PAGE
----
The year was 2014 and Kris Bryant is the buzz of Chicago. It was also justified! The guy with the baby blues was rocketing up the ladder on his way to Chicago. There was little doubt that he would be the face of the franchise very soon. It was just the way it is.
KB ended the year with the Iowa Cubs. His line was .295/.418/.619! He had 21 HR’s and 52 RBI’s in 297 plate appearances. In essence, it was about 1/2 a year of work so fans were drooling to get that bat into the lineup at Wrigley.
There were a few spots of concern. Bryant did strikeout a lot. His K rate was a whopping 28.6%. But this was quickly squashed by many pointing to his walk rate also. His BB rate was 14.5%. There was also some debate as to what position he would ultimately play. Would he play 3B or the OF?
Oh but for the love of God, that bat was something that was needed. We’d worry about the other stuff later. Getting that bat into the lineup was the key. The Cubs needed offense!
Approximately one year later we saw the same thing with Kyle Schwarber. His numbers were almost identical. His line was .320/.438/.579 at Tennessee. He had 13 HR’s and 39 RBI’s in 243 plate appearances. He also had better numbers when it came to walks and strike outs. His K rate was more respectable at 20.2% and his BB rate was higher than Bryant’s with a 17.3%.
Theo just doesn’t like to promote guys from AA Ball to the majors. So Schwarber was promoted to Iowa. About a month later is was obvious that the Cubs needed an injection of offense. So after just 17 games at Iowa, we would never again see Schwarber in a minor league lineup. How could anyone forget how Schwarber practically carried the Cubs with his bat during the 2015 playoffs?
This brings us to our spotlighted player. At about the half way point of the season his stats are just as gaudy as Bryant and Schwarber. His current line is .313/.428/.565 with 15 HR’s and 55 RBI’s in 297 plate appearances. His strikeout rate and walk rate are 19.9% and 15.8% respectively. With #’s like that it should be a forgone conclusion that the player is ready for a new challenge.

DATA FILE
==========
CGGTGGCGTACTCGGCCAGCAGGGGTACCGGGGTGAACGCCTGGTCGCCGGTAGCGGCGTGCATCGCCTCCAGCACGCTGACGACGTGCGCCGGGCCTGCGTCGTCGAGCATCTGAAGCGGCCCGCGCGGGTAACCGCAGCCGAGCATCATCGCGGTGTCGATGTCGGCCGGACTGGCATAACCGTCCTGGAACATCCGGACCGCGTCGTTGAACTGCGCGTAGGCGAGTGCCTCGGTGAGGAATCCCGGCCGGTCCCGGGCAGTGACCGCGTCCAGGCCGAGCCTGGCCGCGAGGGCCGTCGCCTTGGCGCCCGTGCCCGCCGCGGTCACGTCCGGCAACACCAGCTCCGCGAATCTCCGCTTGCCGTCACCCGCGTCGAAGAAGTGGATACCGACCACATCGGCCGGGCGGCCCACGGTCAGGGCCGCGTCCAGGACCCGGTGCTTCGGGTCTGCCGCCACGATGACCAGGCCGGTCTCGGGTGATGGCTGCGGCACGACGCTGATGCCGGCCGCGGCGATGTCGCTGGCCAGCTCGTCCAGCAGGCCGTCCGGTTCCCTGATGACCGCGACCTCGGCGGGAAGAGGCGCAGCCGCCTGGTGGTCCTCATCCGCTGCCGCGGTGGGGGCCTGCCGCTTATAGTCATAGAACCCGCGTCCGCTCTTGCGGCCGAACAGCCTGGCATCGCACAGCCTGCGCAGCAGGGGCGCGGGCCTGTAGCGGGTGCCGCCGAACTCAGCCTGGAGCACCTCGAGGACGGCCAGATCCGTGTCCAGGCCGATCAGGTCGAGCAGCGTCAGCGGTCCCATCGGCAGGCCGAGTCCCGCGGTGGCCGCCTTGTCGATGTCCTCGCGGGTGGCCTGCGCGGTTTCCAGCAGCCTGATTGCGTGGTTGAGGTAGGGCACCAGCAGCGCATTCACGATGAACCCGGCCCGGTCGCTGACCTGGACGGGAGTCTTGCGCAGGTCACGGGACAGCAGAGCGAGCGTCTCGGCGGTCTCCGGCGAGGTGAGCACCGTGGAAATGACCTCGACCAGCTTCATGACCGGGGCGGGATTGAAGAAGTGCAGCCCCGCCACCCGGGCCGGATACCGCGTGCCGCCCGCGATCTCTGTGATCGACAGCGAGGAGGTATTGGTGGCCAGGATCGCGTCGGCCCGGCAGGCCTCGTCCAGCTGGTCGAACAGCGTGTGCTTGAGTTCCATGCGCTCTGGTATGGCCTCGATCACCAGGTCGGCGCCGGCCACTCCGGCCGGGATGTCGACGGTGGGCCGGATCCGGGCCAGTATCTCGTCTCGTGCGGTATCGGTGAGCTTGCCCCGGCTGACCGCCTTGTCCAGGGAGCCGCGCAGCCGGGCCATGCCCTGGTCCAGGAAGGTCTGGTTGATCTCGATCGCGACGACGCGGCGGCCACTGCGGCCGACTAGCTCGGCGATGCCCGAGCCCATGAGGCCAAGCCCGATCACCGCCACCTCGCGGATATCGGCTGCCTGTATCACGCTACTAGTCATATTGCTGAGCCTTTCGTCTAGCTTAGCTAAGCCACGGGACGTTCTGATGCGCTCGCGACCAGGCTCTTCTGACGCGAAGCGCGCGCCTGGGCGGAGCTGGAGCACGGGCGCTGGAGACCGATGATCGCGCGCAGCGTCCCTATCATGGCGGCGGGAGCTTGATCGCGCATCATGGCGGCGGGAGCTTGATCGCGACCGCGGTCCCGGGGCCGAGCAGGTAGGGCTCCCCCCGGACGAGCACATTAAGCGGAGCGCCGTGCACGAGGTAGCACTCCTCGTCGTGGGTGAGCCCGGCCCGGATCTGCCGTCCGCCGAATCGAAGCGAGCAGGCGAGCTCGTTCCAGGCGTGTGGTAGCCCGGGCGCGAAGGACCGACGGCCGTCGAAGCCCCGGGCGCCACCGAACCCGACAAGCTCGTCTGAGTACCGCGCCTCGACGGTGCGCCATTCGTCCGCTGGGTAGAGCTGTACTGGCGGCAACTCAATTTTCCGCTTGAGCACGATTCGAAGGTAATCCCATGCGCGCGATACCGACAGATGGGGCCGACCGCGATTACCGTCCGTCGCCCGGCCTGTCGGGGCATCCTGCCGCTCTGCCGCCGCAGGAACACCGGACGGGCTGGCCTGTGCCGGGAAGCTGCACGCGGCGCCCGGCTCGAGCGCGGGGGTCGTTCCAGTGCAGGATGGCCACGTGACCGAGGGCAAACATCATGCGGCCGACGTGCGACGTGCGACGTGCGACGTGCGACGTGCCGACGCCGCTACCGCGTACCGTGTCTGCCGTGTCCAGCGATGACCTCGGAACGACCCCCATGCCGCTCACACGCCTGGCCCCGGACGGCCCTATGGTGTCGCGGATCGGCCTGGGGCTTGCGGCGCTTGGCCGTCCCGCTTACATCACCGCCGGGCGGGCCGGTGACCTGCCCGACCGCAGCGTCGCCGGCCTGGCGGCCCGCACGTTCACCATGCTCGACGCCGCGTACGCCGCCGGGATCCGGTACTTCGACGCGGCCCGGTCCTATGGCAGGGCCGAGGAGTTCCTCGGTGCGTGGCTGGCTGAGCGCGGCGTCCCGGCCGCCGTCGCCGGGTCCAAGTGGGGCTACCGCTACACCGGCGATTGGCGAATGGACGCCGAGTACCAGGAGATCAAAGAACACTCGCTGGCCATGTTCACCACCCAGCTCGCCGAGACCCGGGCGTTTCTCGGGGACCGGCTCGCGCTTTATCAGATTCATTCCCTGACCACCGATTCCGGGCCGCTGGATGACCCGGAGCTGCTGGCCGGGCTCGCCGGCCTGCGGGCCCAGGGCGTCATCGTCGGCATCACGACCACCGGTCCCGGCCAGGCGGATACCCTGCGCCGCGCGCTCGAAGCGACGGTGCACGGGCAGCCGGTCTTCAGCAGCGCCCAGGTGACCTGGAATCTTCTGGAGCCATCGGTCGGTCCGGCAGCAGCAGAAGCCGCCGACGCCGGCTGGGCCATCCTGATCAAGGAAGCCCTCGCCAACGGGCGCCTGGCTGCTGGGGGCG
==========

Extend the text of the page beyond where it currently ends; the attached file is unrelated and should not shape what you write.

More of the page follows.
The player? Dan Vogelbach
Yes, Dan Vogelbach. Just the name itself gets fans instantly thinking of trade bait. He can only play 1B and there is no way he will replace Rizzo, so let’s just move on. Right?
I’m not here to proclaim anything but one thing. Vogelbach’s bat is ready for a new challenge. Fans have argued with me that prospects don’t mean anything until they prove themselves at the major league level. This same argument wasn’t the battle cry for Byrant or Schwarber.
Why was that? Maybe it was how the media portrayed those guys. It was already assumed that these guys would be very productive hitters at the major league level. Then when they proved themselves at each level in the minors, they were promoted. It happened very quickly.
Why dismiss what Vogelbach has done? I totally understand that fans love Rizzo. But what I hear is fans really just refer to Vogelbach as a “throw in” to any trade proposal they can think up. If the FO felt the same way, Dan would have been traded years ago.
This writer has heard that many teams are drooling to get a guy like Vogelbach. That doesn’t sound like a “throw in” type of prospect. Here’s an ugly thought. What happens if Rizzo is hurt? Many would probably still dismiss the chance that Vogelbach could help. Instead they would rather shuffle guys around to fill the hole.
Just because the Cubs have enough depth on the major league roster to fill voids, it doesn’t mean it is ALWAYS the best route to take. The injuries this year are starting to show their effects on the offense. The team hasn’t been hitting as of late. And the bullpen looks like a 6th grade science project underway with results looking dismal.
One thing that Vogelbach might help with is the offense that needs a bit of help. Rizzo is still having back issues and a lefty bat off the bench seems to be needed each night. It’s not the ideal situation for a young player but neither was the situation that Schwarber was in when promoted to Chicago. Fortunately the Cubs have a manager that isn’t afraid to do the unconventional and find AB’s for his young players.
Let’s be honest. Dan Vogelbach will probably get traded. But he won’t be just some “throw in” that we dump to get him out of our hair. His bat is legit! The kid can play and has what teams are looking for. The next thing to keep in mind is that the Cubs don’t need to trade the big bat until the right deal presents itself.
I still believe a blockbuster trade is developing for the Cubs. It may not be seen until the Winter but when the opportunity comes up, a guy like Vogelbach has a lot of value. He may never wear the Cubbie Blue in Chicago but this doesn’t mean his career is washed up. There are 29 other teams out there and 15 are in the American league where Vogelbach’s skill set is that much more valuable.
I’m a big fan of Dan Vogelbach and wish him nothing but success!